2 April - 27 April
2 – 27 April 2019
Tuesday – Friday 11am to 5pm,
Saturday 11am to 3pm
easter/ANZAC hours: TBC
Friday 26 April 10am to 4pm
“My interest is not in a fleeting glimpse of so called ‘perfection’ but how time treats beauty…”
For artist Robbie Harmsworth, ‘beauty’ still matters.
In her new series of work, On Beauty, Harmsworth presents not just unapologetically ‘beautiful’ works but works that for her engage with the idea that beauty only comes with depth, with power and, perhaps most importantly, with a bittersweet transience.
“My interest is not in a fleeting glimpse of so called ‘perfection’ but how time treats beauty – why do we find a corroded Greek sculpture of a human figure with missing limbs, or a dying flower, beautiful? Real beauty for me is about life… and life inevitably comes to an end.”
To illustrate her practice Harmsworth has come to use the term ‘palimpsest’; the layering of new text over the scraped away remains of an older text, reusing the primary base material. But the broader meaning is just as relevant: something reused or altered, but still bearing visible traces of its earlier form. This approach allows her work to speak to her interest in how time affects matter.
“This multi-layered, complex imagery also allows me insight into beauty as something that is to be discovered, that is not perfect. Beauty that reflects the experience of the dark as well as the light.”
Looking back at Harmsworth’s three decades of practice it is tempting to see a clear line from her early acclaimed ceramics to this show, ‘On Beauty’. An artist’s life is never so simple. Her deep immersion in archaic mythologies; her passion for the tactile; her fascination with time as defining characteristic of human experience and her absolute mastery of the multiple disciplines her work requires, have carried her along a path rich in revelation and surprise. But there has always been beauty. For Robbie Harmsworth it goes back a long way…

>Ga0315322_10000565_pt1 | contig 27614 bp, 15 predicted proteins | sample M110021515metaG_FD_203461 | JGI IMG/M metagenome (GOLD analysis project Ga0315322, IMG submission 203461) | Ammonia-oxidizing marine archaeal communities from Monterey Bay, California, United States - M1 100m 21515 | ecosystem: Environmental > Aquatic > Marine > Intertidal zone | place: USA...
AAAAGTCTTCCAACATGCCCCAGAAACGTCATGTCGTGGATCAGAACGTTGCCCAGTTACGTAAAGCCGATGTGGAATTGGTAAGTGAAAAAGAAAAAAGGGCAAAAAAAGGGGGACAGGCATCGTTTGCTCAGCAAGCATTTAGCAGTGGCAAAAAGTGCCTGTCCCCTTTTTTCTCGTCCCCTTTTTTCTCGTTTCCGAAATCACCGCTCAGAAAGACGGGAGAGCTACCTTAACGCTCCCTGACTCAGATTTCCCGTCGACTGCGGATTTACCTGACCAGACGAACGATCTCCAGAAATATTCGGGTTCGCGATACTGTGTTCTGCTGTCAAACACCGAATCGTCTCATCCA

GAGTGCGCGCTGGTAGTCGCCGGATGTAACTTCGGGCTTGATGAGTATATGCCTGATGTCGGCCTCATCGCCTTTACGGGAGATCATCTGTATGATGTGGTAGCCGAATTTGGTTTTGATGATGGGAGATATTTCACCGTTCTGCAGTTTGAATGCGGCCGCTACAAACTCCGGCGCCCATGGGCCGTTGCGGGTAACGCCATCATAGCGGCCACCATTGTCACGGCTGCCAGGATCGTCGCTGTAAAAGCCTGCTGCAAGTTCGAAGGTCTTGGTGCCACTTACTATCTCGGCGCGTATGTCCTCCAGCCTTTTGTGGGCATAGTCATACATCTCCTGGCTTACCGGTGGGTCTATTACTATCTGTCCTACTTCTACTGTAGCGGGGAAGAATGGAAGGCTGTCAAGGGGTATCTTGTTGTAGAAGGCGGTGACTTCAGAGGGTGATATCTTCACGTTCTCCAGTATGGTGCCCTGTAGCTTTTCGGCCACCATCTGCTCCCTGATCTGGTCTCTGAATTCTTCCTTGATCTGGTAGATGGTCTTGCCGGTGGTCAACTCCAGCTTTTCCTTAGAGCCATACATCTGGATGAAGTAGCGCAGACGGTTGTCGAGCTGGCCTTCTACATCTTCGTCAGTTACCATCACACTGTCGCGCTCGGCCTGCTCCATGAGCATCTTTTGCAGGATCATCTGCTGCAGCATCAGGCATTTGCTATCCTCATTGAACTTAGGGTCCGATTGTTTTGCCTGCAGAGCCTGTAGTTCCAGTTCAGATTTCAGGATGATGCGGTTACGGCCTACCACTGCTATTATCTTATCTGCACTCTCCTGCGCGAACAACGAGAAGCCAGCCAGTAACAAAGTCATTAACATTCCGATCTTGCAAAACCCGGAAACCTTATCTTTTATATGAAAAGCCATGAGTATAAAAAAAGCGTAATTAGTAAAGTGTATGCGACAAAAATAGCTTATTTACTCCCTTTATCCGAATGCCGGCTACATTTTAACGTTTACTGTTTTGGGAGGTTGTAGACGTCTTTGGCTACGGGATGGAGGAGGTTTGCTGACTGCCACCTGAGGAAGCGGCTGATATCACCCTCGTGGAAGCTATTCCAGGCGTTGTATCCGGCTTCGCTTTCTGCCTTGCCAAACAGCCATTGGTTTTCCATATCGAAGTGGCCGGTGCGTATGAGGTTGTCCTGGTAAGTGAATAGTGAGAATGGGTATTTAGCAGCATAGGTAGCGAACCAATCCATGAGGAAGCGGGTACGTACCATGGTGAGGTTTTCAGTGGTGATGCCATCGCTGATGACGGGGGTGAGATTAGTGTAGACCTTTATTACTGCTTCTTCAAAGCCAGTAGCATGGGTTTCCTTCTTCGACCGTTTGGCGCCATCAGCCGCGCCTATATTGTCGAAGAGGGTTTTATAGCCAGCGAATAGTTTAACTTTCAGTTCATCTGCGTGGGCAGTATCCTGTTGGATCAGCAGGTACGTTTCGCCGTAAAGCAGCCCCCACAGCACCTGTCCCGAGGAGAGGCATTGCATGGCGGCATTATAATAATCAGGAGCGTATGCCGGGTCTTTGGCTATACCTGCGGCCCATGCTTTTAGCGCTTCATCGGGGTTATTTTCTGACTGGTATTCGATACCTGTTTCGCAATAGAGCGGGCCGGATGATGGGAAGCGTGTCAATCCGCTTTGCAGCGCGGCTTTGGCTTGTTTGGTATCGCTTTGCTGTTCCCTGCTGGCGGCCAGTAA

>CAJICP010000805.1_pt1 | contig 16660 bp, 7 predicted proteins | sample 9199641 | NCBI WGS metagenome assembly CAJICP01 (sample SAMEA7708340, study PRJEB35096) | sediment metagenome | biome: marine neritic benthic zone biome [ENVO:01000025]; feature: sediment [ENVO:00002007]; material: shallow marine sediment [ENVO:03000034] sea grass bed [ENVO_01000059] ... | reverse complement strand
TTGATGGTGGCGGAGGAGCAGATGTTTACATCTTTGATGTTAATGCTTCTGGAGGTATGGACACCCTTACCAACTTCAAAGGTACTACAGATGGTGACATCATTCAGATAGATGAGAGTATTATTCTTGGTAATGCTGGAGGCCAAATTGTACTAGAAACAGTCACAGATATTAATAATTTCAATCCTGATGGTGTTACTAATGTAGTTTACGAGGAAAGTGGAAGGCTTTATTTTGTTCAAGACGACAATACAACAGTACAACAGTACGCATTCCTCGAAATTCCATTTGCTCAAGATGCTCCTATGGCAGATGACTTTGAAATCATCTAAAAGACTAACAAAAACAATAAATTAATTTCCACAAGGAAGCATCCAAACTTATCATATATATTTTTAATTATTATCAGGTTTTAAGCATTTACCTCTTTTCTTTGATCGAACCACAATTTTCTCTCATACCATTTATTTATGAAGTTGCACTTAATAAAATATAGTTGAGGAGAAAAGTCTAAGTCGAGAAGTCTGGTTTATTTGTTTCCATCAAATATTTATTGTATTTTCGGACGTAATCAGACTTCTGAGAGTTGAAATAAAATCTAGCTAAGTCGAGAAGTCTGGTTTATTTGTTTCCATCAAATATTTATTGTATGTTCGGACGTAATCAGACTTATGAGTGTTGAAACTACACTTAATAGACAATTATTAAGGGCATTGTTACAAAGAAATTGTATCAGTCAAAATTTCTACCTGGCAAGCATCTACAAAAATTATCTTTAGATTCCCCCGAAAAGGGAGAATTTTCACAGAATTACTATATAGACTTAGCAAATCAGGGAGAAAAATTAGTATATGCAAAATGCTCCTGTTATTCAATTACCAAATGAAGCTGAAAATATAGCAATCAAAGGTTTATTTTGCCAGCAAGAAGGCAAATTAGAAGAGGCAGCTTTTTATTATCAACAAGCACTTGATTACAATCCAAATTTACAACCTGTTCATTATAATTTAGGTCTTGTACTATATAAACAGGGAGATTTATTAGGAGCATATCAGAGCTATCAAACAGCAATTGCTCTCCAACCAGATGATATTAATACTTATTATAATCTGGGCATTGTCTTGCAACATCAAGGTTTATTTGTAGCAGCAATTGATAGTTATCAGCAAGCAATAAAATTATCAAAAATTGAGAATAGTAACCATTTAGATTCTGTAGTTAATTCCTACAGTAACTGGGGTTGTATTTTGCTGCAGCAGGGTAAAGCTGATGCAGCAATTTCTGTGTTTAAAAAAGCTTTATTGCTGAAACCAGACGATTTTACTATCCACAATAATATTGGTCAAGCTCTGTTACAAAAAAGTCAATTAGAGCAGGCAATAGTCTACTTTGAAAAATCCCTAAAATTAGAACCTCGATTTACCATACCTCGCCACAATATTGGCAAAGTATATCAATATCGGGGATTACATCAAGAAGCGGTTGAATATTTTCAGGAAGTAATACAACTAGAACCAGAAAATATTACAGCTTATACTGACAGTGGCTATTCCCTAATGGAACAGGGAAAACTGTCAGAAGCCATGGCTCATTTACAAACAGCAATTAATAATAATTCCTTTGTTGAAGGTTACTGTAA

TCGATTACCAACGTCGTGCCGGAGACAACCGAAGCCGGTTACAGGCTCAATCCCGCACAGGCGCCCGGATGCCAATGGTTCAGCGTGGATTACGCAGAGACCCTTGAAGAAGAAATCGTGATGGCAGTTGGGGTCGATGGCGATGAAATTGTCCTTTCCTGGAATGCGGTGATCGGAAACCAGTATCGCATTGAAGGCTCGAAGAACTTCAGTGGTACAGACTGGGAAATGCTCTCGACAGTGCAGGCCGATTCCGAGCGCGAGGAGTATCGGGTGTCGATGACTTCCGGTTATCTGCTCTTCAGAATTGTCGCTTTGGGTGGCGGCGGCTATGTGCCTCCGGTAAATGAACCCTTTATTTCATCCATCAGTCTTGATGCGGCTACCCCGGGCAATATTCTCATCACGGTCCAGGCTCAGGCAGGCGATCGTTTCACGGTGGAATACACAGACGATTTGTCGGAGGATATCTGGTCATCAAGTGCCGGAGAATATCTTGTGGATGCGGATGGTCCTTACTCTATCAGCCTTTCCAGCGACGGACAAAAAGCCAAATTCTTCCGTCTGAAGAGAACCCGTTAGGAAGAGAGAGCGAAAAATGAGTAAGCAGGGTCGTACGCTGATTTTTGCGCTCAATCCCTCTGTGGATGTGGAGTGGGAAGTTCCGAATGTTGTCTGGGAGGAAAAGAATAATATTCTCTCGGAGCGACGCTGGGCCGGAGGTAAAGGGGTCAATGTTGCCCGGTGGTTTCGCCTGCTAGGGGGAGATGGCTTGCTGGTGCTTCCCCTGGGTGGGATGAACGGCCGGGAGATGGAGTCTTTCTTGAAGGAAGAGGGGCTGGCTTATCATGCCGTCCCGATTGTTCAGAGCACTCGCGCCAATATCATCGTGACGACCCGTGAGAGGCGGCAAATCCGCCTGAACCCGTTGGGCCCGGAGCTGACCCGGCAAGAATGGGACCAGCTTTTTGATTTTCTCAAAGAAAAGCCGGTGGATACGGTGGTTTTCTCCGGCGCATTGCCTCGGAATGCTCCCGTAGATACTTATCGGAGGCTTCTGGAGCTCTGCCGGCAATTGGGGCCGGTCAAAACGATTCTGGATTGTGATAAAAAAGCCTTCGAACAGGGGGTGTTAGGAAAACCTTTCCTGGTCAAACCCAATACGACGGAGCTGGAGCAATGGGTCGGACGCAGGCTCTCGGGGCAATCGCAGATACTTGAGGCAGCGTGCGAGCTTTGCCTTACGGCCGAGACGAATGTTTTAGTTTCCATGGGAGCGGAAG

“I grew up near Toolangi on top of the Great Dividing Range in Victoria surrounded by beautiful rainforest. I was free to create and explore this paradise with little constraint. Discovering the power of the natural bush, perfumed with native mint and dogwood and the damp pungent odour of rotting logs laden with mosses and miniature ferns… the mists rising over Mount St Leonard, looming sentinel like over the valleys….my own Mt Olympus – home to mythical gods and goddesses.”
Like many artists, these acutely powerful childhood experiences have found ways to echo through Harmsworth’s work but the passage of time has brought a maturity of vision that recognises the dualities of experience and nowhere is this more so than in her evolving idea of beauty. By way of explanation she finds herself drawn to the words of Japanese author Junichiro Tanizaki: “We find beauty not only in the thing itself, but in the patterns of shadows, the light and the darkness, that one thing against another creates…. Were it not for the shadows, there would be no beauty.”
Peter Cudlipp, 2019
Robbie Harmsworth is a multi-disciplinary artist based in Melbourne. She completed a Diploma in Fine Art at RMIT in 1977 and a Masters of Fine Art at Monash University in 2008.
Her practice is an intense study of the power of myth and its universal message, and takes in ceramics, drawing, painting and assemblage. She was a finalist in the Paul Guest Drawing Prize in 2012, 2014 and 2016, and the 2014 Kedumba Drawing Award.
Robbie’s work is represented in the collections of Shepparton Art Gallery and the National Gallery of Victoria.